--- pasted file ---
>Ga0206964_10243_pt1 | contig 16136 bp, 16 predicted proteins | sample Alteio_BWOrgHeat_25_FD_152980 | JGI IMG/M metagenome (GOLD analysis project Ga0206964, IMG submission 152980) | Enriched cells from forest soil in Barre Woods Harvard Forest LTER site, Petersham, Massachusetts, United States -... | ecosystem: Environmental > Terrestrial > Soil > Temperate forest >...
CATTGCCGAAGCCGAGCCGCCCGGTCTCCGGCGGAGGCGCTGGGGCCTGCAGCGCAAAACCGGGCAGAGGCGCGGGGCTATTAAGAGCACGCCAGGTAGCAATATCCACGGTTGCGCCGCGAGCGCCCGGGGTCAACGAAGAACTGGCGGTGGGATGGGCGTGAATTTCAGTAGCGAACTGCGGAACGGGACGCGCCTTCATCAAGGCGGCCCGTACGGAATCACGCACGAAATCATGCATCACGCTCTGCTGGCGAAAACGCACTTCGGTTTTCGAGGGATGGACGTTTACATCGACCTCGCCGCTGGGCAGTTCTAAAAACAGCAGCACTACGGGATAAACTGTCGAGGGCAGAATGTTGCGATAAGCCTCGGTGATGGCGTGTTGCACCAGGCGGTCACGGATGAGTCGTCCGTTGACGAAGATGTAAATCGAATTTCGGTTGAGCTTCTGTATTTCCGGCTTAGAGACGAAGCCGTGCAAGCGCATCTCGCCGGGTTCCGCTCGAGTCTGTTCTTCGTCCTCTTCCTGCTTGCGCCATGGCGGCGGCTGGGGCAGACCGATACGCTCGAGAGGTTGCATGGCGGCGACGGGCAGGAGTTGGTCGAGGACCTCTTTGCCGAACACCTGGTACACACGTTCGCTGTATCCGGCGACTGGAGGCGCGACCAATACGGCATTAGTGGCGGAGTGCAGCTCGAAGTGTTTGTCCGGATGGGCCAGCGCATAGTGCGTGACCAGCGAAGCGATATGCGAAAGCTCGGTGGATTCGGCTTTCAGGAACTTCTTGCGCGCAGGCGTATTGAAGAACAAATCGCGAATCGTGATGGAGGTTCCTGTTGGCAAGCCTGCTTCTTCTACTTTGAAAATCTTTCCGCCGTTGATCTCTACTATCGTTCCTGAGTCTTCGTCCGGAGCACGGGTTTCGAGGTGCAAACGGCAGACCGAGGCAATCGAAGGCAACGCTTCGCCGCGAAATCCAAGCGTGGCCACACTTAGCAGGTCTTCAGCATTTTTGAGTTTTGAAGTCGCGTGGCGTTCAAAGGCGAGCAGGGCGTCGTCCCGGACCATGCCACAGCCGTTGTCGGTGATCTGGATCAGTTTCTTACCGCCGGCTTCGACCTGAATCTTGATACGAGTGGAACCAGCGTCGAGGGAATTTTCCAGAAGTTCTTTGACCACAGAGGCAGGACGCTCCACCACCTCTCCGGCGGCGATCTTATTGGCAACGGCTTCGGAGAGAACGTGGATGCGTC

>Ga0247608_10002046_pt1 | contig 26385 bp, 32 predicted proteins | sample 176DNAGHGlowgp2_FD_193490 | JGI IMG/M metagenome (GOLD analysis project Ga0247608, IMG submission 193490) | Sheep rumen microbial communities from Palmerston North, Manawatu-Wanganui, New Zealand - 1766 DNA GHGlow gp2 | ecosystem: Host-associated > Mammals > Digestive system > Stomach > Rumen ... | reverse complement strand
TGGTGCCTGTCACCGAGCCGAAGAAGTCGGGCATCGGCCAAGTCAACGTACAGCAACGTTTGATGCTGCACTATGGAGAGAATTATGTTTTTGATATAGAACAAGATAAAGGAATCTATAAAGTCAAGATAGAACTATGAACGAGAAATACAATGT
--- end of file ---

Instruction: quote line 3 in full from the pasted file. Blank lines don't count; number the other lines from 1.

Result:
>Ga0247608_10002046_pt1 | contig 26385 bp, 32 predicted proteins | sample 176DNAGHGlowgp2_FD_193490 | JGI IMG/M metagenome (GOLD analysis project Ga0247608, IMG submission 193490) | Sheep rumen microbial communities from Palmerston North, Manawatu-Wanganui, New Zealand - 1766 DNA GHGlow gp2 | ecosystem: Host-associated > Mammals > Digestive system > Stomach > Rumen ... | reverse complement strand